up the aircraft design space to many new possibilities in which major leaps can be made towards achieving the performance goals. Decoupling torque and speed would lead to very valuable control flexibility to enable a more favorable trade between on-design and off-design performance. In addition, this architecture is intrinsically compatible with the emerging concept of “distributed propulsion” that produces thrust by means of multiple small propulsors or engines embedded on the wing or fuselage. This arrangement is anticipated to surpass other distributed propulsion concepts in many aspects. Such a system is feasible only if electrical motors can be of about the same size or better than aero turbines. Conventional motors exhibit a specific power up to 0.5 kW/kg. Superconductors can raise the specific power limits.
Off-the-shelf cryocoolers exhibit efficiencies of about 10- 15% of Carnot efficiency, which correspond to about 70W/W at 30 K. The lightest cryocoolers today weigh about 5 lb/HPinput (or 3 kg/kW-input). This is just for the cold head portion, the associated compressors and ancillaries represent an overhead of about 5 times that weight. The use of packaged turbocompressors may reduce this overhead significantly, and coupled with the development of much lighter cold heads, it may be possible to reach the target of 3 kg/kW-input as overall specific weight for cryocoolers (2030-2035)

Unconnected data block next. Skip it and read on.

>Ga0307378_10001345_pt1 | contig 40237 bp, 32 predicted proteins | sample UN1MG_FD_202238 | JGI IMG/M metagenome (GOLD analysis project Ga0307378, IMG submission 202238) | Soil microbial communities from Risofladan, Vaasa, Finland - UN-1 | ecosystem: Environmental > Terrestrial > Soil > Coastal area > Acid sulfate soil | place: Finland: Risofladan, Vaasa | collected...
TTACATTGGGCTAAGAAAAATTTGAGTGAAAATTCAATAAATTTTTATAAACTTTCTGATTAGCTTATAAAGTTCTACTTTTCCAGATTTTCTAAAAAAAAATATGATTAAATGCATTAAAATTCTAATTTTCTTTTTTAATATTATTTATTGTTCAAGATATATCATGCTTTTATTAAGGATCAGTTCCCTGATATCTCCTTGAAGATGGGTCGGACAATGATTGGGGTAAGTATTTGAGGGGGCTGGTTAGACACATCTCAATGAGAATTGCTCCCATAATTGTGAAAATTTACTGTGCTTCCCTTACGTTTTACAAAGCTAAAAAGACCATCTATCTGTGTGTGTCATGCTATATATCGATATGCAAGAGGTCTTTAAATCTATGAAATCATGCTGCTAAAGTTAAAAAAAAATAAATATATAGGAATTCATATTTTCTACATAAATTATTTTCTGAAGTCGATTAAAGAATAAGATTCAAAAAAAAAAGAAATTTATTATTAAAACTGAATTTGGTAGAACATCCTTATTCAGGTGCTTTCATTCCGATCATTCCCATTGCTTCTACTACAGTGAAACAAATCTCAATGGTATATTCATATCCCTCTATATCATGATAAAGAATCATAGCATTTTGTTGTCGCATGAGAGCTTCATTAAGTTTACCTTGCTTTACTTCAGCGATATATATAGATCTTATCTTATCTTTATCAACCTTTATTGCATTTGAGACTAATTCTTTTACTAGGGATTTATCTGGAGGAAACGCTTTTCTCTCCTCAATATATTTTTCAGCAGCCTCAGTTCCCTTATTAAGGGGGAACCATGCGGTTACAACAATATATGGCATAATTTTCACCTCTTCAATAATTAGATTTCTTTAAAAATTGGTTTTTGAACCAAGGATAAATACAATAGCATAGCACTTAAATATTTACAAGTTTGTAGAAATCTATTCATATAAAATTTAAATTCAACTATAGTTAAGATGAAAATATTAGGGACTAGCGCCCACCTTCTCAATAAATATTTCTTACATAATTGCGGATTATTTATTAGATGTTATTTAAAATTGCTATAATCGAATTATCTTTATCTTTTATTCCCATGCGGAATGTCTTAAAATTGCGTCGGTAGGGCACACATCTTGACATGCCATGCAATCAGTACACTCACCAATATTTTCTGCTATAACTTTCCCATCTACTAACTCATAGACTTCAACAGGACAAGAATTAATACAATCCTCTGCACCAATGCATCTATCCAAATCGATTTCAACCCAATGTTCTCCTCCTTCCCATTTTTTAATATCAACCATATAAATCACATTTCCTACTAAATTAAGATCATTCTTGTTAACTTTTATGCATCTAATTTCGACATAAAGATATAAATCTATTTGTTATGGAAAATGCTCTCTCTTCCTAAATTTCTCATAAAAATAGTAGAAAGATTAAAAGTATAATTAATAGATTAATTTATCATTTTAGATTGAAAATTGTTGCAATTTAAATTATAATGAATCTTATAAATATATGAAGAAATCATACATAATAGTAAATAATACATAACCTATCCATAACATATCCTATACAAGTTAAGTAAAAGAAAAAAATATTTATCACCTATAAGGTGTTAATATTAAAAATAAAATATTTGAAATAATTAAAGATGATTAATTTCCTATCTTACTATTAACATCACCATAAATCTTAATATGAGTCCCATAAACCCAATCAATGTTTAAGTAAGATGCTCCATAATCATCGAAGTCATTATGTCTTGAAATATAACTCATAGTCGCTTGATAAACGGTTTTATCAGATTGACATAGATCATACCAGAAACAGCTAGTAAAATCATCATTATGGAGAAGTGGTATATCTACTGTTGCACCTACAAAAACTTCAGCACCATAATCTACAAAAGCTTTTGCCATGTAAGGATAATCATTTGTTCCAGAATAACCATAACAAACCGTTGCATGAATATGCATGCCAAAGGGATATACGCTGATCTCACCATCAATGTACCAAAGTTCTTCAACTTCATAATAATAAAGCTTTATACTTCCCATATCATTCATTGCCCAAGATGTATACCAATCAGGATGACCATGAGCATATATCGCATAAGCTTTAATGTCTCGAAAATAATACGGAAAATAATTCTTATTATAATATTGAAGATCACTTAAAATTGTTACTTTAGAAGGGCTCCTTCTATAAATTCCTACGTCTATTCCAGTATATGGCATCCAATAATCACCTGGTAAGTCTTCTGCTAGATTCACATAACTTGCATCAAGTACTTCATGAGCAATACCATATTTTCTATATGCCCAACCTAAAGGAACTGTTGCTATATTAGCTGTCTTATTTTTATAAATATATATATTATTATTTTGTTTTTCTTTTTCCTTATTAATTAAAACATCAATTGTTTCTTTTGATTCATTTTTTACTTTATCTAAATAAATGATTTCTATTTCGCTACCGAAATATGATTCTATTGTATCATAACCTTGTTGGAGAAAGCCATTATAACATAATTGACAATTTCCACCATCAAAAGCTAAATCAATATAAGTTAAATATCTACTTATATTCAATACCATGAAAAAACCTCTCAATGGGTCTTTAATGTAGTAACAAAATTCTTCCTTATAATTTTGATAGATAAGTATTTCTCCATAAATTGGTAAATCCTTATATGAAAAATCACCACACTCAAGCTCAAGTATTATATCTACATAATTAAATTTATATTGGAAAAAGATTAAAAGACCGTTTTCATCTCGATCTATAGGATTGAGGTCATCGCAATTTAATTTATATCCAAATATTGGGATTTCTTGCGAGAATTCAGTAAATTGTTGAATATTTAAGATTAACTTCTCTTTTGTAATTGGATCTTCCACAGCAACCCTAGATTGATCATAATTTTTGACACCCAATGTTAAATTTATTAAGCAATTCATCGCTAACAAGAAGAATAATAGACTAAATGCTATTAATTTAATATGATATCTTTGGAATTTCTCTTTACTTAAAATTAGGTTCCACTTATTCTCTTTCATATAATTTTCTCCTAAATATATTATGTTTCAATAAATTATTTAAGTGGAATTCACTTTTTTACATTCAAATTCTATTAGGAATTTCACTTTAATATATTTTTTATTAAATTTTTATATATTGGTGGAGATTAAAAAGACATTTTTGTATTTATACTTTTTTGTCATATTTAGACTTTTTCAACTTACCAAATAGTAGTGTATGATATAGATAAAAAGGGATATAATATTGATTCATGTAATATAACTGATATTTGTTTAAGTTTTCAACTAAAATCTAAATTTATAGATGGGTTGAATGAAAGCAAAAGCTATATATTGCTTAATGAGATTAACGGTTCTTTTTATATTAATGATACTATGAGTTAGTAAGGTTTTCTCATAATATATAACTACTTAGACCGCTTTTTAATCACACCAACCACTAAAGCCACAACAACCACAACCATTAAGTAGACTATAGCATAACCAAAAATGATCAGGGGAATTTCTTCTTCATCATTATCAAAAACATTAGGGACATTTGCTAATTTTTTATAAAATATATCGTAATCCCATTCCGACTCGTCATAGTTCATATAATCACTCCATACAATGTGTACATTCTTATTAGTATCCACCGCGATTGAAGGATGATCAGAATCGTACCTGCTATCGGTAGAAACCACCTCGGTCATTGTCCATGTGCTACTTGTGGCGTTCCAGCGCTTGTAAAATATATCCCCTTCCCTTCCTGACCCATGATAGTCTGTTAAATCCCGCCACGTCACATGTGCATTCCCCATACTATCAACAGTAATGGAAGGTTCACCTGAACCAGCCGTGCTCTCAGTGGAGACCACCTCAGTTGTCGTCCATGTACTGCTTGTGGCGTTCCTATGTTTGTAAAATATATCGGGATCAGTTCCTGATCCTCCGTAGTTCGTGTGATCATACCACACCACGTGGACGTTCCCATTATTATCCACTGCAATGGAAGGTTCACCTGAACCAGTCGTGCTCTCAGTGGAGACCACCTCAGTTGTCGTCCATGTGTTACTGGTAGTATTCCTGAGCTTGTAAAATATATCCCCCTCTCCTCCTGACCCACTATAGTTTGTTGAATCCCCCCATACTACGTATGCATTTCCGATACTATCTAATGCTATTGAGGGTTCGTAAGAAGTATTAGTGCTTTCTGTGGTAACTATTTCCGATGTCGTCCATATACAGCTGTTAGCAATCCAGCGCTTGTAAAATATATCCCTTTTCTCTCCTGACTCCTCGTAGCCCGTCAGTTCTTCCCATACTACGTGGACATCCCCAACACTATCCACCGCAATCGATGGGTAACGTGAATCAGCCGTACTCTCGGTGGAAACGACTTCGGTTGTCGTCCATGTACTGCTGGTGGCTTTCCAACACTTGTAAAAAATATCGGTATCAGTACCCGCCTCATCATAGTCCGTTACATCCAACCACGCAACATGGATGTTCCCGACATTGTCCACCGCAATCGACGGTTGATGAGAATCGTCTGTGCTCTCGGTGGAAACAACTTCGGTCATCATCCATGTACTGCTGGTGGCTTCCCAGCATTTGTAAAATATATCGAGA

LEI is developing a 3MVA/15,000 RPM generator.
General Electric used a bulk piece of magnetic material at the rotor magnetized by a stationary superconducting coil. This configuration provides a very robust rotor able to spin at high RPM. The flux distribution is not optimal but the high rotation
speed brings the power density to an impressive 7 kW/kg.
Superconducting motor for a Cessna has been made:
Total length 160 mm
External diameter 220 mm
Number of poles 8
Rotation speed 2700 RPM
Power 160 kW
Total mass (including conduction cooling apparatus) 30 kg
Power density 5 kW/kg
Heat load of superconducting part < 10W
Operating temperature 30 K
The turbine engines in a typical small business jet are about 1.5 MW. The concept described above is modular, and more HTS coils/YBCO plates can be stacked axially to increase power. The power density of this system was estimated to be 6.6 kW/kg, comparable to that of state-of-the-art turbines.